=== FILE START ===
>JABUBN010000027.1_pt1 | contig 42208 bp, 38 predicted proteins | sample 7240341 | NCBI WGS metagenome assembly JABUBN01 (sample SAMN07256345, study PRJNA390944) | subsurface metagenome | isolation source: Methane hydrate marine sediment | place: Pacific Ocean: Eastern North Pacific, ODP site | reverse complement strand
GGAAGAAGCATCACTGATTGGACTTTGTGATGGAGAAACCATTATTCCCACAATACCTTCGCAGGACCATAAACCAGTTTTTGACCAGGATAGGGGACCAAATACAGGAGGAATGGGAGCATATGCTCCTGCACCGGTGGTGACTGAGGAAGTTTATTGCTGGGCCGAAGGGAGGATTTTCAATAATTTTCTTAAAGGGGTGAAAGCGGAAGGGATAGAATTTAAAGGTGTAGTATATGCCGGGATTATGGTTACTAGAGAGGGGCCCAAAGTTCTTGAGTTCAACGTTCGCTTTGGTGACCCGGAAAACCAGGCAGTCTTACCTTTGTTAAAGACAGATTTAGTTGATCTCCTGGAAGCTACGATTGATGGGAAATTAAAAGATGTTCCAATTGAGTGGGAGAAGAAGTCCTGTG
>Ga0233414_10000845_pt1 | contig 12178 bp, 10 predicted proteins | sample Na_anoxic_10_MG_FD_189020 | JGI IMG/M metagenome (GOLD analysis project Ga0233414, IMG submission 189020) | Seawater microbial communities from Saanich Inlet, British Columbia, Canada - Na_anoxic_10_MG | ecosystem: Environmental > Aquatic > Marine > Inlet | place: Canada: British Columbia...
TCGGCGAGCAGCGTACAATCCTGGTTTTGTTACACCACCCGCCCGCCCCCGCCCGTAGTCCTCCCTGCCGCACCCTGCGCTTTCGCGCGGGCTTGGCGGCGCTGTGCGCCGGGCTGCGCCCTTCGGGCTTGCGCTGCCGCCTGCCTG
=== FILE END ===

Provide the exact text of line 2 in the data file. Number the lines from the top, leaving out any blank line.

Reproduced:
GGAAGAAGCATCACTGATTGGACTTTGTGATGGAGAAACCATTATTCCCACAATACCTTCGCAGGACCATAAACCAGTTTTTGACCAGGATAGGGGACCAAATACAGGAGGAATGGGAGCATATGCTCCTGCACCGGTGGTGACTGAGGAAGTTTATTGCTGGGCCGAAGGGAGGATTTTCAATAATTTTCTTAAAGGGGTGAAAGCGGAAGGGATAGAATTTAAAGGTGTAGTATATGCCGGGATTATGGTTACTAGAGAGGGGCCCAAAGTTCTTGAGTTCAACGTTCGCTTTGGTGACCCGGAAAACCAGGCAGTCTTACCTTTGTTAAAGACAGATTTAGTTGATCTCCTGGAAGCTACGATTGATGGGAAATTAAAAGATGTTCCAATTGAGTGGGAGAAGAAGTCCTGTG